Ultimate guide to Sunderland as City of Culture judges arrive on Wearside

Roker Beach
Roker Beach
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Today’s the day judges arrive on Wearside to decide whether Sunderland should be named City of Culture 2021.

After a day in the city, they’ll be weighing up our merits, as well as our potential to be a cultural hot spot, against the other short-listed cities, which are Coventry, Paisley, Swansea and Stoke - before a winner is announced in December. They’ll be looking at who needs the culture crown most - the title is very much a catalyst for culture, rather than just a celebration of what’s already in place.

The Raich Carter mural in Hendon

The Raich Carter mural in Hendon

To help them on their trip around the city, we’ve rounded up some useful phrases and some must-see locations.

Ten useful Mackem phrases

Ha’way: A word used to get people to hurry up, as in “Ha’way man.” Not, under any circumstances, to be confused with the Geordie Ho’way.

Canny: A word with more meanings than the Oxford English Dictionary can cope with. From canny weather (nice), canny scran (good food), canny cold (very) and gan canny (go carefully/take care).

Washington F Pit.

Washington F Pit.

Gannin’: Going. As in “I’m gannin’ yem like” - I’m going home.

Marra: Someone you’re friends with, as in “is he / she your marra like?”

Hoy: Two meanings - throw and pub crawl. As in “hoy a hamma owa here” and “I’m gannin’ on the hoy like.”

Like: A word to be added, like, at least twice to each sentence, like, even when, like, not needed. Like.

Hacienda Classical at Herrington Country Park, Penshaw.

Hacienda Classical at Herrington Country Park, Penshaw.

Gadgie: Man. As in “look at that gadgie with the git big hat on - he’s nee marra o’ mine” - “Look at the man with the big hat - he’s no friend of mine.”

Clammin’: Hungry. As in “I’m like clammin’ for me bait”.

Skinchies: A period of truce in a playground game signified by one crossing their fingers, as in “nor, it doesn’t count, it was skinchies.”

Us: Means me. Sounds confusing, because it is, as in “pass us that sarnie,” which translates as “pass me that sandwich.”

Eight must-see locations

The coastline: One of a few cities in England to have beaches, Sunderland boasts the twin resorts of Roker and Seaburn which have attracted families, dog walkers and sand castle makers for hundreds of years. Judges can admire Roker Pier, stop off for a cuppa at Sue’s Cafe and examine the public art on the sculpture trail which follows the path of the river. For a quieter beach stroll, there’s also Hendon Beach.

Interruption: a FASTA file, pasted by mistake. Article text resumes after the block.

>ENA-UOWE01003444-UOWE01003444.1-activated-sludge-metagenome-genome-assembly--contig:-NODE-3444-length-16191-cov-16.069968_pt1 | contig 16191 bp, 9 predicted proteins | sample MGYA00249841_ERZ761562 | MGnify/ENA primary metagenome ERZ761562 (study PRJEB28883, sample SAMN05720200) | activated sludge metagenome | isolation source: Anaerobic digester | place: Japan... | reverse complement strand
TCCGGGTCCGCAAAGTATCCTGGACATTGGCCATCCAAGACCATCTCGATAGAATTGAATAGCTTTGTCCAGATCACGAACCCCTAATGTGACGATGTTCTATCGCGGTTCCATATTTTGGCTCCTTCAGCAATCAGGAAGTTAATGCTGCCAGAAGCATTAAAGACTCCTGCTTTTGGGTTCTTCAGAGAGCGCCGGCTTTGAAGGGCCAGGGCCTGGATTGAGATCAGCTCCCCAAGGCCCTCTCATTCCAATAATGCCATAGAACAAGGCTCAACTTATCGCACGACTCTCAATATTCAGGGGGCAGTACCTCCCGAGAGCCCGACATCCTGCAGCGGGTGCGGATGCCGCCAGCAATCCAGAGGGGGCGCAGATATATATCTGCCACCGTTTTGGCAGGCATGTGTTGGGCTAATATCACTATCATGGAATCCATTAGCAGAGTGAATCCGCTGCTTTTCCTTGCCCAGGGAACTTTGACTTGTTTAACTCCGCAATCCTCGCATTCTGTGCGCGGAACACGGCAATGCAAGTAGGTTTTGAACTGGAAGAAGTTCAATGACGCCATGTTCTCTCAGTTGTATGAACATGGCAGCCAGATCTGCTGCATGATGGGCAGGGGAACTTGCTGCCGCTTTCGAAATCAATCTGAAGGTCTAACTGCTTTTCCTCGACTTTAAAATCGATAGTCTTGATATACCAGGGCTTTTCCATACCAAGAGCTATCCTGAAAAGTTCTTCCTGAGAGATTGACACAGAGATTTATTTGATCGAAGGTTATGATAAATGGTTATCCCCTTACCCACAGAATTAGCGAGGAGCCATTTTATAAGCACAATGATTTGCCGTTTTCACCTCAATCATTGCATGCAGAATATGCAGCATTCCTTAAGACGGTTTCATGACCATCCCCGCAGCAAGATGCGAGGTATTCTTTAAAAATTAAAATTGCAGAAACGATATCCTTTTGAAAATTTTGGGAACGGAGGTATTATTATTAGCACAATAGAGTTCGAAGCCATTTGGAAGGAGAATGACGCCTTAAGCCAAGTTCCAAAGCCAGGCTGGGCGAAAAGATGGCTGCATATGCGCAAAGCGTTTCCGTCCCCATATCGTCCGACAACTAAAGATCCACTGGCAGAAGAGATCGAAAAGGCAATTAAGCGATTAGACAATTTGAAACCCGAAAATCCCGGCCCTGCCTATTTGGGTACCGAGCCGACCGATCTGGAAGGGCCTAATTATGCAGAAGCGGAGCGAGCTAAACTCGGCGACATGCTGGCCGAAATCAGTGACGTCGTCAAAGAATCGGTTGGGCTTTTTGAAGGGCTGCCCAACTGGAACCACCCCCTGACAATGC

The Fire Station and Sunderland Empire: As well as existing culture, such as the historic Empire, arguably one of England’s prettiest theatres, judges will be looking at emerging venues capable of hosting events should we win the 2021 title, such as The Fire Station.

Street Art: Buildings in Sunniside and Hendon have provided a blank canvas for striking street art in recent years. One of the most impressive works has to be the Raich Carter mural, in honour of one of the city’s most celebrated footballers, created by Frank Styles on the side of the Blue House pub in Hendon.

Washington F Pit: The City of Culture title isn’t just about the city centre, but the area as a whole and its heritage. Head to the F Pit to see an industrial monument to the area’s coalmining history.

Penshaw Monument and Herrington Country Park: A prime example of how a former industrial site can find a new future in culture, Herrington Country Park stands on a former pit which is now used to host events, such as Radio 1’s Big Weekend and more recently Hacienda Classical. Meanwhile, Penshaw Monument is a North East landmark and worth the hike up to the top for some of the best views in the city.

Sunderland Maritime Heritage and East End: There are few areas in the city more rich in history than the East End which grew up around the Port and the shipbuilding industry. Head to Canny Space at Holy Trinity Church to see how arts and culture are breathing new life into a forgotten church and visit the nearby Sunderland Maritime Heritage, which keeps the skills alive which once helped the then town become of the world’s greatest centres of shipbuilding. Feeling hungry? Grab a spot of lunch at the recently renovated Boar’s Head Bistro, the city’s second-oldest pub, which now boasts art works celebrating East End characters and a terrace overlooking the mouth of the Wear, which will offer a spectacular vantage point for next year’s Tall Ships Race.

Monkwearmouth Station Museum, soon to open as The Fans Museum: Few things stir more passion in most Mackems than football. The Fans Museum is the brainchild of lifelong Sunderland AFC fan Michael Ganley, who has amassed a huge collection of valuable memorabilia over the last 30 years.

National Glass Centre: Another prime example of how long-gone industry can find new life in the arts, National Glass Centre celebrates the city’s centuries-long history in the glass-making business while also fostering new talent.

Find out how you can play a part in welcoming the judges here

The City of Culture title is just an award for existing culture? Wrong! 21 City of Culture myths busted here

What does the bid mean to our economy? Find out here